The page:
We are not big fans of Alice Goffman’s best-selling book On the run, since we think most of the stories in her book are pure fiction at best. (We have even gone as far as to suggest that “Goffman is the new Margaret Mead,” for accepting uncritically everything she was told by her research subjects.) But did Alice Goffman commit a major crime while she was researching and writing the dissertation on which her book is based? Steven Lubet, a grumpy old law professor at Northwestern, thinks so. He has accused Professor Goffman of the inchoate crime of conspiracy to commit murder under Pennsylvania law. By her own admission, Goffman wanted revenge for the killing of one of her research subjects and close friends, a young man she identifies as “Chuck.” According to Professor Goffman, Chuck was shot in the head by a rival gang member. A few days after his funeral, Goffman states that “the hunt was on to find the man who had killed Chuck.” She describes the plot for revenge thus:
We started out around 3:00 a.m., with Mike [one of Chuck’s associates] in the passenger seat, his hand on his Glock as he directed me around the area. We peered into dark houses and looked at license plates and car models as Mike spoke on the phone with others who had information about [Chuck’s killer’s] whereabouts.
One night, though, Mike thought he saw Chuck’s killer. Goffman reports: “He tucked his gun in his jeans, got out of the car, and hid in the adjacent alleyway. I waited in the car with the engine running, ready to speed off as soon as Mike ran back and got inside.” As fate would have it, Mike realized he had the wrong man, and nobody was shot. In his devastating critique of Goffman’s book, however, Professor Lubet writes: “But what if Mike had gotten his man, or some other man, or if he had hit a bystander? The driver would have been just as culpable for the killing as the trigger man.” The flaw with Lubet’s legal analysis, however, is that he confuses the “felony-murder rule” with the crime of conspiracy. Under the felony-murder rule, when someone is killed during the commission of a violent crime like robbery, then everyone who participated in the robbery can also be criminally charged for murder as well. In Professor Goffman’s case, Chuck’s killer was never found, so this leaves us only with the possible crime of conspiracy–conspiracy to commit murder.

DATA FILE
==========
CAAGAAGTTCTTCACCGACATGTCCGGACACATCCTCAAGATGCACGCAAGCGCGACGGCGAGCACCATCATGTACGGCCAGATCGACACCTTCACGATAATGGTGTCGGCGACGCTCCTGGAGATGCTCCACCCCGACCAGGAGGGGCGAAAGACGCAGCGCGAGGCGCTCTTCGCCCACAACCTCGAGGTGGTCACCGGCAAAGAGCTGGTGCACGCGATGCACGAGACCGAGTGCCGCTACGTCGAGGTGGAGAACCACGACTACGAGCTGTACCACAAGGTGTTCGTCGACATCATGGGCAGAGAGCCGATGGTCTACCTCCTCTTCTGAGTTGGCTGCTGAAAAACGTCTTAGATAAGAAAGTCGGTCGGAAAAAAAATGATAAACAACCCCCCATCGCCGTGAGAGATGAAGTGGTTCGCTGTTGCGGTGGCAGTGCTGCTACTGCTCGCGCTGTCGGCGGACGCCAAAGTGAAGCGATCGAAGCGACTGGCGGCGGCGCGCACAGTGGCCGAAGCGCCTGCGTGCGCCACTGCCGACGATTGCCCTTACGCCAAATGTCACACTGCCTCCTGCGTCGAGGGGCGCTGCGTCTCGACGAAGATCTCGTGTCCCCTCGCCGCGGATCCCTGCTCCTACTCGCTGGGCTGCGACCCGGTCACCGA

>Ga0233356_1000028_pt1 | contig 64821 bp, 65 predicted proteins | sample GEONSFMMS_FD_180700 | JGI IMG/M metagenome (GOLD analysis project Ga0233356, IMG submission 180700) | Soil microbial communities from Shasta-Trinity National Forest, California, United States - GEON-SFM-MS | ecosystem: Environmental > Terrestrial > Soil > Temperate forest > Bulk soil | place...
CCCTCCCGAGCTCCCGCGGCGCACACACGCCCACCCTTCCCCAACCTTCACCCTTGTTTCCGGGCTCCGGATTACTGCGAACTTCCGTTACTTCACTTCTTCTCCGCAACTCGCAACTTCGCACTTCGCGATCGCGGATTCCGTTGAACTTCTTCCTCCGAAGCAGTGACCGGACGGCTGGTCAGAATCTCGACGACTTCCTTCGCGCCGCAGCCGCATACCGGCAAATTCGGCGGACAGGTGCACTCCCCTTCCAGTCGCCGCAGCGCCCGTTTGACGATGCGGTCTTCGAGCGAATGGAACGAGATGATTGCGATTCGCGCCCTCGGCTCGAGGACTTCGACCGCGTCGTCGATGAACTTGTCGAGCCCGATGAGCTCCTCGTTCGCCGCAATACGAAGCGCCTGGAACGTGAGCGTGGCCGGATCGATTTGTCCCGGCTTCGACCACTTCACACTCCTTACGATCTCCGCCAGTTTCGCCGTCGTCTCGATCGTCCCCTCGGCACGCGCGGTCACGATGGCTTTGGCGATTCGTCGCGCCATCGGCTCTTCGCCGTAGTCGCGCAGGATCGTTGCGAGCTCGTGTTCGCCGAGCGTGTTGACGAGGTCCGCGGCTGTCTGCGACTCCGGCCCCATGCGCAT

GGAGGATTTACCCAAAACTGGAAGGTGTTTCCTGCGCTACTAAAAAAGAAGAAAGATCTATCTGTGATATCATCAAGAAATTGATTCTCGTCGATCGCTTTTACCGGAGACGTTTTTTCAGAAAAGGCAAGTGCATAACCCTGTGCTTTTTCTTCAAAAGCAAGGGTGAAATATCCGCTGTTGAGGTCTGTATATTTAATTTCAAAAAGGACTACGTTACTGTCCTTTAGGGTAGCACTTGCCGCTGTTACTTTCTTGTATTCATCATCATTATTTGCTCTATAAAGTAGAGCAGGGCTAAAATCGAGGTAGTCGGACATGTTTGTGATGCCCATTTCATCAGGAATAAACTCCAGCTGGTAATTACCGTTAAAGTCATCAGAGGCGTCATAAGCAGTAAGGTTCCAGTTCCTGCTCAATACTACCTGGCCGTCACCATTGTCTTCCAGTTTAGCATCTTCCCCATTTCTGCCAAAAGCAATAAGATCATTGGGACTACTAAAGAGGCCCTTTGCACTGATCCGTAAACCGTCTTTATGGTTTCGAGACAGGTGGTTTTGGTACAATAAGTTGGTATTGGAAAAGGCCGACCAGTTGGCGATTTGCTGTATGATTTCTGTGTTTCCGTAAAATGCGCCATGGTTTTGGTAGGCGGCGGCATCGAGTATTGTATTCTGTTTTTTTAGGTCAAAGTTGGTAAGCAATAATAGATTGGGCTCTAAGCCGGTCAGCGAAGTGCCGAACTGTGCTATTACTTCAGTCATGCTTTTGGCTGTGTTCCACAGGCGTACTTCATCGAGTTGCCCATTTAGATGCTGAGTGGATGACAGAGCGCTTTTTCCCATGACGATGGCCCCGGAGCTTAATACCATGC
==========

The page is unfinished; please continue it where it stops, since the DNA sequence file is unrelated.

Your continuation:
But is Prof. Goffman really guilty of conspiracy? Does driving a car, knowing that one of your passengers is armed with a Glock, constitute a conspiracy to commit murder? This is a close case, but we would say no, Prof. Groffman did not cross the legal line because even though she wanted revenge for Chuck’s killing, and even though she drove Mike around in search of the killer, neither Goffman nor Mike had any idea who Chuck’s killer was. In addition, neither of them knew the killer’s exact whereabouts either. Yes, they drove around Philadelphia hoping to confront (and perhaps kill or maim) Chuck’s killer, but until they knew the identify or whereabouts of the killer, they cannot be charged with any major crime–except, perhaps, the minor “crime” of carrying a firearm without a license, an act that should not even be considered a crime under a literal reading of the Second Amendment to the Constitution.
True, Professor Lubet apparently took the time to send “the relevant paragraphs from [Goffman’s book] to four current or former prosecutors …” (Wow, n = 4, such a huge sample!) According to Lubet, the “unanimous opinion” of the four prosecutors was that Goffman had committed a felony. But how would a jury of Prof. Goffman’s peers decide this case? Would they really throw a sociology professor in the slammer on these facts? We doubt it …